Rosenberg teaches legal writing and moot court at the University of Baltimore and legislation at the University of Maryland, Baltimore. He lives in Baltimore and is a member of the Bolton Street Synagogue.

Del. Dana M. Stein (D-11th)

Stein is the founder and executive director of Civic Works, a nationally recognized “urban Peace Corps” that seeks to transform the lives of young adults through community service. Since 1993, approximately 5,000 young men and women have participated in Civic Works, rehabbing homes, building parks and gardens, mentoring students and making improvements to the homes of senior citizens in Baltimore City and County, as well as Howard County.

An attorney, Stein says he has two primary goals for this legislative session.

“The first relates to college affordability, and the second is to improve the state’s response to climate change,” he says. “In Maryland, the average student loan debt is $27,000, while college expenses continue to rise.”

Among the ways Stein says he will address student financial aid issues is to introduce “College Award Displacement” legislation, which would prohibit public four-year colleges from decreasing their award to students when they gain other awards.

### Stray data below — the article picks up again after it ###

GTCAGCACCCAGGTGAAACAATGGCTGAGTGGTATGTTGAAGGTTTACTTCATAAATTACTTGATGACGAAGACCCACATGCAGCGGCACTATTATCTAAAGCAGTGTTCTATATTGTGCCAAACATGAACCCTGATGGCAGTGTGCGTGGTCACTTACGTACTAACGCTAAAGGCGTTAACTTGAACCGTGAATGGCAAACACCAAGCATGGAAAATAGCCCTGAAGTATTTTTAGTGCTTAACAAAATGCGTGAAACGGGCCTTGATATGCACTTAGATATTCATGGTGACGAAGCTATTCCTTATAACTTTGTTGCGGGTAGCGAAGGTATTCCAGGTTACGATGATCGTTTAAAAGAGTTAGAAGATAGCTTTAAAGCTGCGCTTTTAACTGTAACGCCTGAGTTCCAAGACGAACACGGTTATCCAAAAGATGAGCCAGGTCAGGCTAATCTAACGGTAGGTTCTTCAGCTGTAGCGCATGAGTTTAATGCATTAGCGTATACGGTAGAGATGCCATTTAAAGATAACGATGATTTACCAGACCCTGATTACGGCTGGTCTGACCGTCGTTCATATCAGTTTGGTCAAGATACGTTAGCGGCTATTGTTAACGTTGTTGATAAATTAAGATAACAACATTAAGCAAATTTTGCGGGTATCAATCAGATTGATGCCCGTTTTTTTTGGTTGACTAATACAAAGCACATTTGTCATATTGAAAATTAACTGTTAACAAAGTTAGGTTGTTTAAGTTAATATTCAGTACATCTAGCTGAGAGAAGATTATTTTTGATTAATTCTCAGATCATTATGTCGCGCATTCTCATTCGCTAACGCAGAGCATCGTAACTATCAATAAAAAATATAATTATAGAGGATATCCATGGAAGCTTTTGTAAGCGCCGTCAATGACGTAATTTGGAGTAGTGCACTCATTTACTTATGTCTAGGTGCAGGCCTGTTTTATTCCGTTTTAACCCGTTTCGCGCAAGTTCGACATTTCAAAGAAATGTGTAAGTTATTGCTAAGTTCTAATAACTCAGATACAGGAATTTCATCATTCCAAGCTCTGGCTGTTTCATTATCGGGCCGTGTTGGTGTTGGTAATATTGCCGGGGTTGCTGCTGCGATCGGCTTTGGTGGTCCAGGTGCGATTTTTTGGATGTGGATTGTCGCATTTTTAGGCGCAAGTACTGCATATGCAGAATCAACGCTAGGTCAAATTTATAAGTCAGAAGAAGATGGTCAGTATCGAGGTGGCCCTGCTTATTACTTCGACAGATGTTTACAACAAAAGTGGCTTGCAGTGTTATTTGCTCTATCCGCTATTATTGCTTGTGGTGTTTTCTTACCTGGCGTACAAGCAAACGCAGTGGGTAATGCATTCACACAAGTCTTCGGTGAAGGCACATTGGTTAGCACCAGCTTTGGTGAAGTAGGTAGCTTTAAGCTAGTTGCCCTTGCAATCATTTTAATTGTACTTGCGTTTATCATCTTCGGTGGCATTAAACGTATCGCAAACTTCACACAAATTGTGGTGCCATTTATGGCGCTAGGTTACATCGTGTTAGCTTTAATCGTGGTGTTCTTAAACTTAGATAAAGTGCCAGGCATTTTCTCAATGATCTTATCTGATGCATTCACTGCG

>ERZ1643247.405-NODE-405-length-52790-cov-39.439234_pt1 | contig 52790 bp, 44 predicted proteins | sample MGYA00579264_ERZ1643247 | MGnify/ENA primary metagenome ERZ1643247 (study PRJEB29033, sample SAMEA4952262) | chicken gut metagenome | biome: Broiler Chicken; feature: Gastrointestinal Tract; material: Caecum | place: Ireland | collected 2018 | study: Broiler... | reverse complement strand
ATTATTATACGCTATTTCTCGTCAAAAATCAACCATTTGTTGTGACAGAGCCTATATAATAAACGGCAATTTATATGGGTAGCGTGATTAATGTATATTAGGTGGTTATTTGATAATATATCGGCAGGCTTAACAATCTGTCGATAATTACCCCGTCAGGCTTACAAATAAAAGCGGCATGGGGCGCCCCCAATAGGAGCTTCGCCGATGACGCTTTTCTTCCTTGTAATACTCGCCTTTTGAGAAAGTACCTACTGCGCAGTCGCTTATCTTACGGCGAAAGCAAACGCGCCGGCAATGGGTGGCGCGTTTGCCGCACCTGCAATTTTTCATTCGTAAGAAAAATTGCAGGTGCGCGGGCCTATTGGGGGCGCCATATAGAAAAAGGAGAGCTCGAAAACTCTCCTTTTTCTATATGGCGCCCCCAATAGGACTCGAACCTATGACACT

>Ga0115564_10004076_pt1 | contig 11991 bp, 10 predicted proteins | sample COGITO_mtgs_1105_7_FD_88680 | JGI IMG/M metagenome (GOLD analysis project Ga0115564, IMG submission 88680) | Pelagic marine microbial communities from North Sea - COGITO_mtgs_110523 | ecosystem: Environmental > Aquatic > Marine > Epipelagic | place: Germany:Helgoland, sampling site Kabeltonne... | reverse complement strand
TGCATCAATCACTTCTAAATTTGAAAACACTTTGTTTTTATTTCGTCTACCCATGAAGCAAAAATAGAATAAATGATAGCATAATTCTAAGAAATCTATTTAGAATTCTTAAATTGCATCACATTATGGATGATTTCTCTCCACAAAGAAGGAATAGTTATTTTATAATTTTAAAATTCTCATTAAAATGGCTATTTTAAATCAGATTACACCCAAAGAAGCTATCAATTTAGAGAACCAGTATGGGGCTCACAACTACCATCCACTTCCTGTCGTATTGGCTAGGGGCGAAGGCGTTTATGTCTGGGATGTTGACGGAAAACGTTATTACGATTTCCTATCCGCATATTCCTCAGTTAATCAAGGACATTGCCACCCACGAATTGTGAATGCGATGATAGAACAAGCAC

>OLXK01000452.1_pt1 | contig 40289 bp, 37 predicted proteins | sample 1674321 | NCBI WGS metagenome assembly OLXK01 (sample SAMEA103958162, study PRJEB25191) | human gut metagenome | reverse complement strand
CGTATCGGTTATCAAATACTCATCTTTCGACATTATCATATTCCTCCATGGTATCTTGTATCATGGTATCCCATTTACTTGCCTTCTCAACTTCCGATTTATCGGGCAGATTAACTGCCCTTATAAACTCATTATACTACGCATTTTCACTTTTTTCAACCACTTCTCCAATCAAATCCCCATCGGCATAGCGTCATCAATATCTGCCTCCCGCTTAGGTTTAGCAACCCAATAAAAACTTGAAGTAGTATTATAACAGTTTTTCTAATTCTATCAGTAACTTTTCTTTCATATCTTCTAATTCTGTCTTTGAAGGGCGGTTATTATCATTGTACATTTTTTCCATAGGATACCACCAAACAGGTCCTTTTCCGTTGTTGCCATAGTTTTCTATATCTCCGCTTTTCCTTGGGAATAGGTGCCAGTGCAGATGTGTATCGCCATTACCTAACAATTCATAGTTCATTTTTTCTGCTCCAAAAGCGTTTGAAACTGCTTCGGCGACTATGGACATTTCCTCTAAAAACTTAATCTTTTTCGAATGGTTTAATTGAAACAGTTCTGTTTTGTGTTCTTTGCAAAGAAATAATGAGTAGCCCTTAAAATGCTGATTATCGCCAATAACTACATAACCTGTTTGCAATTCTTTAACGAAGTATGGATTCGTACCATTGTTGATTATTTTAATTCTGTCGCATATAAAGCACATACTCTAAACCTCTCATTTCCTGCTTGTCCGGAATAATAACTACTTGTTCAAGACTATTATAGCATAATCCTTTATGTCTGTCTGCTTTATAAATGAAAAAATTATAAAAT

Stein is vice chair of the House Environment and Transportation Committee.  He says he will work to ban fracking outright — the current ban expires this year.  “My concerns are the environmental damage fracking causes the environment and the adverse impact on public health, for example, to drinking water,” he says.

Stein and his wife, Margaret, have three children and live in Pikesville.

Baltimore City Councilman Isaac “Yitzy” Schleifer (D-5th)

“I’m a problem-solver [and] an entrepreneur,” says Schleifer, noting that he co-founded Raffle Ready, which helps nonprofit organizations raise funds through raffles.

But fighting crime in Baltimore is Schleifer’s primary concern. “Public safety is at the top of my priorities. I want to help make our streets and our families safer,” he says.